Hey Newman: I just got back from attending a trade show in Vegas and from the look of things, it seemed that most of the people staffing the booths just didn’t want to be there. Don’t you think there’s a much cheaper way to have a lousy time? —Gail from New York
This is a message for trade show vendors: At your next show, sneak up on your own booth. That’s right, pop out from around a corner about 10 yards back and take a good, honest look at your investment.
Do your booth staffers look like sad little wallflowers?
Do they look like kids at a high school social afraid to ask someone to dance?
Is there a guy sitting expressionless in front of a glass bowl of Hershey’s Kisses, wondering why no one is coming up to talk to him?
This “condition” is more common then you might think, especially with the smaller booths. At one recent show, I walked around and paid particular attention to the 5 x10 and 10 x10 booths. Often they’re manned by just two or three people who are so uncomfortable they’re burying their heads in books or dabbling with smartphones — just sitting there waiting for it all to be over.
I looked at these people and found myself thinking about Neil Strauss, a contributing editor at Rolling Stone best known for penning a book called, The Game: Penetrating the Secret Society of Pickup Artists. This was the inside story of guys who despite NOT being the most attractive males out there, pick up women with absolute ease. Strauss not only researched this “secret society,” he became arguably one of the top pickup artists in the world and actually started conducting workshops for the undesirable and uninitiated.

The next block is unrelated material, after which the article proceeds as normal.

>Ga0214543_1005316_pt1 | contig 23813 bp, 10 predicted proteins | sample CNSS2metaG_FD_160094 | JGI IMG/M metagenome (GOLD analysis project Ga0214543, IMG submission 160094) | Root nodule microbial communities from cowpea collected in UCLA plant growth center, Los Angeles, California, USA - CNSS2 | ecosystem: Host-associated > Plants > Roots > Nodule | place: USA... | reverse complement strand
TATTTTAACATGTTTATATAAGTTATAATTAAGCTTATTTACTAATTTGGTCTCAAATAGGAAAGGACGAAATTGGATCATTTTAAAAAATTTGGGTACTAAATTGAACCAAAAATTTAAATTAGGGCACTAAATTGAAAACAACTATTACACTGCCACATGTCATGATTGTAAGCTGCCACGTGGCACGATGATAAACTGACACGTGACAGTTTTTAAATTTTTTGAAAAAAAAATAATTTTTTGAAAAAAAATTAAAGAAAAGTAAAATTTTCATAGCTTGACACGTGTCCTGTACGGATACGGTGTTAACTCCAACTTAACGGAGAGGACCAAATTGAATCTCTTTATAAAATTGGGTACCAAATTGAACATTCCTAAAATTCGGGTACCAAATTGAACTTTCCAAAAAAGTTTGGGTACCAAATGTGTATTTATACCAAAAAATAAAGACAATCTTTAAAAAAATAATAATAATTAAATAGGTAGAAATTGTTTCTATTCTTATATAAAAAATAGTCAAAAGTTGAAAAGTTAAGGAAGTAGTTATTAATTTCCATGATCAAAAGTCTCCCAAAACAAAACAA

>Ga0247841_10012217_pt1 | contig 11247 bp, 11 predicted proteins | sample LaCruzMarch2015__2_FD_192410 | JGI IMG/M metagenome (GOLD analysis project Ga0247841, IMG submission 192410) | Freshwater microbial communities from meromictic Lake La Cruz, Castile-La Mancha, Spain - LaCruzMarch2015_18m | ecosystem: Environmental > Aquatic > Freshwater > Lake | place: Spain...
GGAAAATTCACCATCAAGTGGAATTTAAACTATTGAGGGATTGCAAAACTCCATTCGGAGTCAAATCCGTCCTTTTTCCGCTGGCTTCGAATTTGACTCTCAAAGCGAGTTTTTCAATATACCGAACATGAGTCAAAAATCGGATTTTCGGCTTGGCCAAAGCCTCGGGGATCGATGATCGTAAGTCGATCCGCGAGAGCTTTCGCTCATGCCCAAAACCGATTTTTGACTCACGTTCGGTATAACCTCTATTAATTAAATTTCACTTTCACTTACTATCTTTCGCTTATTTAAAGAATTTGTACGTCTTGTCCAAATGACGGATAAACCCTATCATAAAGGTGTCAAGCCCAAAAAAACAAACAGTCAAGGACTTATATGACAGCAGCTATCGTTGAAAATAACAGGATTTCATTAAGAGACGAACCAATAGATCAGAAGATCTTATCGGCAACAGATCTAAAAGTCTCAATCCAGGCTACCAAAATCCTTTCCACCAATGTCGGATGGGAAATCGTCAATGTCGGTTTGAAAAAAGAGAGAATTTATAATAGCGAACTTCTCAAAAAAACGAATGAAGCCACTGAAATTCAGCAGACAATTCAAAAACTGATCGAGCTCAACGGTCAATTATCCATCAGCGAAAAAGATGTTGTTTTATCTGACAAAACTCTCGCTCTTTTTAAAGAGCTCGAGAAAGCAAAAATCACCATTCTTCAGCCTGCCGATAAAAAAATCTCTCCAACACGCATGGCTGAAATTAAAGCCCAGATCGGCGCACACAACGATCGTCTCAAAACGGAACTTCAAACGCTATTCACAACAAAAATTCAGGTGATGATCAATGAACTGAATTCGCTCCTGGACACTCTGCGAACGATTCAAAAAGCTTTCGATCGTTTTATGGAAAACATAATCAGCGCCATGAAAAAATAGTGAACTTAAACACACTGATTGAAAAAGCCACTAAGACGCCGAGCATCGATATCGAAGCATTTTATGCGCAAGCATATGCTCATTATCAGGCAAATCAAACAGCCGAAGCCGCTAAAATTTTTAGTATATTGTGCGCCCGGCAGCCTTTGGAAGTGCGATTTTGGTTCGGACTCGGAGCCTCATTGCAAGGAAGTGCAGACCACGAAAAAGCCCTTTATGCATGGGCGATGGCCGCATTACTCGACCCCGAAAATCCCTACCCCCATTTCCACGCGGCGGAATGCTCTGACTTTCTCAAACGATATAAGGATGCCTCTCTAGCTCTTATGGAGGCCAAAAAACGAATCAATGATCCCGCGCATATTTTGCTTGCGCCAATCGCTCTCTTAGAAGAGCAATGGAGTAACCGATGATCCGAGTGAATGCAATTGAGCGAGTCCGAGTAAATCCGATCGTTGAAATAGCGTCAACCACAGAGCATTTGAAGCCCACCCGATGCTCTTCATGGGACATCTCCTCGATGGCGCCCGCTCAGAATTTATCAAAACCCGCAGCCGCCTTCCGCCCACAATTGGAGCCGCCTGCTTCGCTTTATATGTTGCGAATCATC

At the heart of this book is a philosophy about “how to engage people.” He argues that if you’re going to try to pick up a woman in a bar, you don’t say, “Can I buy you a drink?” You don’t ask anything that could elicit a “no” response. Instead, you “engage” her. You contrive a story seemingly playing out before her eyes and ask, “What do you think?” Yes, it’s an opening line. But it’s an opening line that’s not clichéd or overwrought; it’s a question that pulls this woman into a story with you through her advice or involvement.
Strauss’ philosophy is hardly limited to the world of pickup artists. “Engagement” is something that most certainly can be applied to trade show marketing. I was observing the booth staff at this recent trade show, and they weren’t engaging anyone. First of all, they’re sitting. Rule No. 1: No sitting! Secondly, even when standing, they look positively miserable. If you’re spending that kind of money at a trade show and you’re planning to go there with the attitude that you’d rather be anywhere else, then don’t go! And before you say a couple of staffers don’t represent the “enthusiasm of the company,” remember that these faces are your company for the purposes of these crucial three trade show days. They are the representative image of you and the images that attendees will remember.
Honestly, if I had some sort of magisterial banishment power, King Newman would have sent home half the people working this particular trade show. If you’re going to look bored — if you’re going to feel miserable — find another way to market your services.
Here’s the ironic thing: A lot of these same people will spend a fortune on search engine optimization, which is designed to drive traffic to their site. But they don’t spend any energy driving traffic into their booth. And that doesn’t necessarily mean hiring a trade show presenter like me but perhaps a crowd gatherer — at least someone with people skills! If the person in your booth is not the type who can go up to a perfect stranger and strike up a conversation, then they’re the wrong person to be at the show.
You need to find someone who is not just a technical expert; you also need your company’s best pickup artist.
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